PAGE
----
King a ‘disaster’ as Bank Governor, says Standard Life
Sir Mervyn King has been a “disaster” as Governor of the Bank of England, one of the country’s top fund managers has declared.
By Philip Aldrick, Economics Editor
3:47PM BST 30 Apr 2012
David Cumming, head of equities at Standard Life and one of the most influential figures in the City, said the Treasury must improve on Sir Mervyn when his second term expires in June 2013. The Chancellor has said the appointment process will officially begin in the autumn and a successor named before the end of the year.
Sir Mervyn has not ingratiated himself with the City since the financial crisis – at one point even expressing surprise that the public was not more angry with bankers. However, despite the underlying animosity, senior finance professionals have rarely spoken out so strongly against the Governor.
Mr Cumming said: “The current appointment in my view has been a disaster, so its important to get a better man this time round.”
Mr Cumming did not expand on his position, but City figures are known to be frustrated with the Governor’s apparently conflicting demands for lenders to boost their capital buffers and increase lending at the same time. Futhermore, they find his sermons about bankings’ ills grating given his regulatory failings before the crisis.
“He was happy to let them run at 150 miles an hour. Now he wants them running at 10 miles an hour and armour plated,” said one senior City figure. “He’s gone from very light touch to excessive regulation. That’s making it difficult for banks to lend, which is bad for them and the economy.”
Sir Mervyn has faced criticism for letting Britain’s banks grow so unstable in the boom. He slashed back financial regulation at the Bank after becoming Governor in 2003 and was slow to respond once the credit crunch struck. Some, such as Standard Chartered chief executive Peter Sands, see the current over-reaction as an equally bad mistake.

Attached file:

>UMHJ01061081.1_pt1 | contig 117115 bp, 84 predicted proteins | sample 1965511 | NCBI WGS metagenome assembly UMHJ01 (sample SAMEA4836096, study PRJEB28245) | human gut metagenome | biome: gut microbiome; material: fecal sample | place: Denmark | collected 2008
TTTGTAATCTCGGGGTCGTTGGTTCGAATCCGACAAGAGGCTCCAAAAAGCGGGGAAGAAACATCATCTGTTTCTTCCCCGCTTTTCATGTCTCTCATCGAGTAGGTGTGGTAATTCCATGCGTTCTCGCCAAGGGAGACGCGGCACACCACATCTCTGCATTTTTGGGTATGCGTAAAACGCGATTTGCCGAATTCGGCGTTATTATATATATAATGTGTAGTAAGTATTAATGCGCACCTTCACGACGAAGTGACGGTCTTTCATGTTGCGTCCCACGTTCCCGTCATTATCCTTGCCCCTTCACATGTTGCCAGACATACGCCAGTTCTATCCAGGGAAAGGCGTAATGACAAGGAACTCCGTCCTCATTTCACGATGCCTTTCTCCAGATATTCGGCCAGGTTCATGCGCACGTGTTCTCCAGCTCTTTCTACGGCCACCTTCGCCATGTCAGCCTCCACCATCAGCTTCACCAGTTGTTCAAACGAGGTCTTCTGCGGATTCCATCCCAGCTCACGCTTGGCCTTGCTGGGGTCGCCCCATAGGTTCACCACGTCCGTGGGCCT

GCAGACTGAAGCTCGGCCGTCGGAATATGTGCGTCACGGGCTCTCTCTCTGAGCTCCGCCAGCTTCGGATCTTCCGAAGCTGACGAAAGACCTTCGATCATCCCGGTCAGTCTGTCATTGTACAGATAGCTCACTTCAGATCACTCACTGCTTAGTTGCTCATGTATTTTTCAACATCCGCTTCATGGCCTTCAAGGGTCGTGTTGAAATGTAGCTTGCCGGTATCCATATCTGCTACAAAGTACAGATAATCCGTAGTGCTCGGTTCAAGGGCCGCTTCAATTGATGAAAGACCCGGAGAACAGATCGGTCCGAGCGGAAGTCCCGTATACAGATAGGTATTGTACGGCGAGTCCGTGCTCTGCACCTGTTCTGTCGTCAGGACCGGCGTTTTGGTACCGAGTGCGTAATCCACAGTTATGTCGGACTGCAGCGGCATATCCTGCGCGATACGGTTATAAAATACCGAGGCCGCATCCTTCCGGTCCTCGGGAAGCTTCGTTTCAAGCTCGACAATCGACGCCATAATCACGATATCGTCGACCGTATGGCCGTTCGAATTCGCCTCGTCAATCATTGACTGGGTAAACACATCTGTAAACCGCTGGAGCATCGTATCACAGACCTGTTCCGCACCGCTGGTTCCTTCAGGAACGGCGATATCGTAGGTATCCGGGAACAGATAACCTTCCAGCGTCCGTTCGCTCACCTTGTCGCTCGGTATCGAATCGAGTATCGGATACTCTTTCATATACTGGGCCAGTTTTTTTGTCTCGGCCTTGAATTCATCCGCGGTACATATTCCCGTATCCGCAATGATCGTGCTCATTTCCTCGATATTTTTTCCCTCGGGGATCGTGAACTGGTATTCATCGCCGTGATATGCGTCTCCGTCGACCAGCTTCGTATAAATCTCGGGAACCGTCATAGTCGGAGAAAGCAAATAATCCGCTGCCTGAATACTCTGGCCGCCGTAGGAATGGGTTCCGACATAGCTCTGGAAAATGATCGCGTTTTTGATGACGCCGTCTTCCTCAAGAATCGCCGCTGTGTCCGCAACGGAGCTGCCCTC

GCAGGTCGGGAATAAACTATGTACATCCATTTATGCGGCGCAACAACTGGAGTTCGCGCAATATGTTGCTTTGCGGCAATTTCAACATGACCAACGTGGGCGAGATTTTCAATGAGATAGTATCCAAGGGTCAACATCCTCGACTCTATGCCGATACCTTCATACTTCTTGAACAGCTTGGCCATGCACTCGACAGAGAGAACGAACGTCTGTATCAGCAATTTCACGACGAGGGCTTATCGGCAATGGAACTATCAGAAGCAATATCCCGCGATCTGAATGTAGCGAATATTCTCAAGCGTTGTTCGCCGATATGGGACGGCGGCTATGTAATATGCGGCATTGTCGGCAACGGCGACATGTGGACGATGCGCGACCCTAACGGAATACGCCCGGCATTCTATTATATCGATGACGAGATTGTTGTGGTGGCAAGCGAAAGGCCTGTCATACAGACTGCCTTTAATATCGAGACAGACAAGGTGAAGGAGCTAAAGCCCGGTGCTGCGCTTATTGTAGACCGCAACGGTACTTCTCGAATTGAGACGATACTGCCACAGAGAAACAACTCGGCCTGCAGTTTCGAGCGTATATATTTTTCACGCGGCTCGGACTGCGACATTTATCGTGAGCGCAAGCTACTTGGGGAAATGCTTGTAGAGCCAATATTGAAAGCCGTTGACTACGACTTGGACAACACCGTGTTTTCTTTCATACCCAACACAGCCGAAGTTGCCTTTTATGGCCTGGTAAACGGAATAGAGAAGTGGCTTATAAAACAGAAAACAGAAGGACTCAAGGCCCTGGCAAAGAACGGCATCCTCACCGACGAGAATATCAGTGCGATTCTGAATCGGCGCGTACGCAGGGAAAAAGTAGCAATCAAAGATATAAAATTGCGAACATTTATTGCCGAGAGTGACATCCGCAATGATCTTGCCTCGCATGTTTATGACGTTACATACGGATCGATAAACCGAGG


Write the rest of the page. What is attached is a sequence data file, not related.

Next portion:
The Financial Services Authority (FSA) has admitted to its failings in damning internal reports into Royal Bank of Scotland and Northern Rock, but the Bank has so far refused to expose itself to public scrutiny.
“He didn’t do his job to protect the system,” the City director said. “But there’s been no hint of contrition.”
Mr Cumming did not express much confidence in the candidates most likely to succeed Sir Mervyn in what will be the most powerful unelected role in the UK. “One of the problems of this post it requires contrasting areas of expertise in regulation and economics,” Mr Cumming said. “There are a lot of names in the frame, none at the moment appeal.”
Paul Tucker, the Bank’s deputy Governor, is the front-runner, alongside FSA chairman Lord Turner and former Cabinet Secretary Lord O’Donnell. John Varley, the former Barclays chief executive, is said to the be the City’s favourite.
Jim O’Neill, the respected chairman of Goldman Sachs Asset Management, has emerged as a potential candidate. Mr Cumming said: “He comes across as a pragmatic economist but doesn’t have any experience of regulation.”
The Bank has argued the new regulatory framework that will give it over-arching powers is a response to failures before the crisis, when there were no speed-limiters to slow the banking boom down. The Bank declined to comment on Mr Cumming’s comments.